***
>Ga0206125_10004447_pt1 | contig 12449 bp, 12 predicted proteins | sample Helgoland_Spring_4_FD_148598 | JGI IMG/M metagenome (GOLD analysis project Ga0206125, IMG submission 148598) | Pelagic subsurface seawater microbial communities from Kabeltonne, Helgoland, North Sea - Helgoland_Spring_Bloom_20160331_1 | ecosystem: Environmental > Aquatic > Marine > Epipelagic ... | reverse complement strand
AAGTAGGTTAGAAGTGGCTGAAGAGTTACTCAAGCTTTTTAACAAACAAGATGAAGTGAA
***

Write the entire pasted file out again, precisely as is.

>Ga0206125_10004447_pt1 | contig 12449 bp, 12 predicted proteins | sample Helgoland_Spring_4_FD_148598 | JGI IMG/M metagenome (GOLD analysis project Ga0206125, IMG submission 148598) | Pelagic subsurface seawater microbial communities from Kabeltonne, Helgoland, North Sea - Helgoland_Spring_Bloom_20160331_1 | ecosystem: Environmental > Aquatic > Marine > Epipelagic ... | reverse complement strand
AAGTAGGTTAGAAGTGGCTGAAGAGTTACTCAAGCTTTTTAACAAACAAGATGAAGTGAA